For Patty Griffin, ‘Downtown Church’ Opens a Door to Gospel

Alt-country singer Patty Griffin was not an easy convert to the idea of making a gospel music album.

“I’m really a lapsed Catholic at best, [I have] very non-descript religious practices, if any at all,” says Griffin.

At 17, she left the church over frustration with what she felt was a tradition of gender exclusion against women: “I couldn’t make peace with the ‘he he he, king king king, lord lord lord’, male-everything terminology.” And yet, Christian imagery was something she kept inserting into her own songwriting. “So much of my music that I’d previously written is influenced by my Catholic upbringing,” says Griffin.

Although she tested the waters with songs like “Heavenly Day” off her 2007 album “Children Running Through,” she had never considered recording a full gospel album until an executive at EMI floated the idea. Griffin saw it as an opportunity to confront her uneasiness about the religiosity of the genre. It was also her idea to record the album in a church.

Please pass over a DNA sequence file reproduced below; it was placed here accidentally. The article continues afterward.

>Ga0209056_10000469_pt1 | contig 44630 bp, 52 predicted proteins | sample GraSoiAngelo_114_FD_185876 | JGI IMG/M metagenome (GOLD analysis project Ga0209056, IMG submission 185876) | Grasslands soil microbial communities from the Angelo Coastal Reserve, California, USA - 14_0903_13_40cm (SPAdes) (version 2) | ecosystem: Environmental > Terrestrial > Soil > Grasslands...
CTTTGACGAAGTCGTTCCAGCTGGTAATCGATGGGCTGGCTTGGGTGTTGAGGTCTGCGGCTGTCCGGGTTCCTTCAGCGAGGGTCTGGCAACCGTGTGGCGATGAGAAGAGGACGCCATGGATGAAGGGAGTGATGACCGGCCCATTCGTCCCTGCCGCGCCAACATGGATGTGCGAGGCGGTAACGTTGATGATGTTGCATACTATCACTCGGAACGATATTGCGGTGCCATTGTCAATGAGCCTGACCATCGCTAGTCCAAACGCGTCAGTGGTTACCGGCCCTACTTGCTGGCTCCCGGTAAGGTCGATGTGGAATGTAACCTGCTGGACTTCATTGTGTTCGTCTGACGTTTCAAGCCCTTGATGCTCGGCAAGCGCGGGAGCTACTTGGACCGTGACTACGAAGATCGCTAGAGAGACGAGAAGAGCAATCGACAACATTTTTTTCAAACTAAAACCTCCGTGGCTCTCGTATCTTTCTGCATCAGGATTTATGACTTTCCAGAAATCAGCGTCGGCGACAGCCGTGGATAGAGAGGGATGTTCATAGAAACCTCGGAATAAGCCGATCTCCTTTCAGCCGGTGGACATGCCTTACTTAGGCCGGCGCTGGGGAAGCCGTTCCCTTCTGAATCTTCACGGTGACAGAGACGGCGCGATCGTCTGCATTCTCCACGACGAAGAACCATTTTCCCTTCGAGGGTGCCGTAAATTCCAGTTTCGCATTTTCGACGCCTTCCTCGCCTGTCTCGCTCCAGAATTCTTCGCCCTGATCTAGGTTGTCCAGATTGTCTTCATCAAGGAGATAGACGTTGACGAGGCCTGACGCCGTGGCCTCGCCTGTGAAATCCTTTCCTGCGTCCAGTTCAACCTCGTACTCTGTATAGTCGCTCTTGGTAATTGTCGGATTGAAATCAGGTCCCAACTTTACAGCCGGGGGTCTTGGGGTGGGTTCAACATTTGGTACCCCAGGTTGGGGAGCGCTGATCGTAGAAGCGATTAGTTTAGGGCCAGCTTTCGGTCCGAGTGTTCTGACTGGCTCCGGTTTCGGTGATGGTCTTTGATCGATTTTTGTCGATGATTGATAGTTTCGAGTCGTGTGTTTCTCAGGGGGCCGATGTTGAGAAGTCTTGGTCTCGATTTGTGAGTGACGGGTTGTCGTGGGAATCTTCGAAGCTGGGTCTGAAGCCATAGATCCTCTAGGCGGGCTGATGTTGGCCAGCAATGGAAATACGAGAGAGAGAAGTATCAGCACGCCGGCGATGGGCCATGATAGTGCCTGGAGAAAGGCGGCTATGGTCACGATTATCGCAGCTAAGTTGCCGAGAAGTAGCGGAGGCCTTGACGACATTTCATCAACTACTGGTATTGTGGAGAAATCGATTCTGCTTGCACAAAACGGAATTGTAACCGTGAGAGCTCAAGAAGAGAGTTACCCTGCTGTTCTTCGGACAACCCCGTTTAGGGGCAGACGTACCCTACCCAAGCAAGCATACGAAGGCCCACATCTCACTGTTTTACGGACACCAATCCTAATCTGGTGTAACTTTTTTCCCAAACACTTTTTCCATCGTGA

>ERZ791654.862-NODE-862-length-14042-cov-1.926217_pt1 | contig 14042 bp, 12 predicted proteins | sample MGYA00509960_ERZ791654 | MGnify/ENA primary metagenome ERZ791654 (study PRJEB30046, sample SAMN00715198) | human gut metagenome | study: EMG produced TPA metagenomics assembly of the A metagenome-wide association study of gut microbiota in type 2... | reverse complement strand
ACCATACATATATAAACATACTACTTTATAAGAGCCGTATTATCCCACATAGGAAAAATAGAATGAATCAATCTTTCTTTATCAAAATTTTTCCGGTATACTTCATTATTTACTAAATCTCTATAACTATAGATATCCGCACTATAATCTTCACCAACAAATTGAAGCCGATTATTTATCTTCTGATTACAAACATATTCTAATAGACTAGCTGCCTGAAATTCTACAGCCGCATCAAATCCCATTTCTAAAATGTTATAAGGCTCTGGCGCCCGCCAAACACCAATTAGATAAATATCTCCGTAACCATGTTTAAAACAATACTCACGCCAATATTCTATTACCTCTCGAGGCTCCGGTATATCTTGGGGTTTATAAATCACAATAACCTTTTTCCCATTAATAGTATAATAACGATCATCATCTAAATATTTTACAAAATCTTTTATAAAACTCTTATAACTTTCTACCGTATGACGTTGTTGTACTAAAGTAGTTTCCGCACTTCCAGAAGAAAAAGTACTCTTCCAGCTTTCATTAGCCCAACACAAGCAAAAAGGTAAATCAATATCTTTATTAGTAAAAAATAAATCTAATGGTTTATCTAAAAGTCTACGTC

“I love those old Staples [Singers] recordings where you can hear it live in the church, and you can hear people shuffling their feet,” she says.

Something changed in Griffin while she was recording in Nashville’s Downtown Presbyterian Church, the house of worship that gives her new album its name and which once served as a hospital for Union soldiers during the Civil War.

“I just felt the power of the music, and I just got over my crap at that moment.”
Art Beat talked to Griffin at the 9:30 Club in Washington, D.C., in June:

Support PBS NewsHour: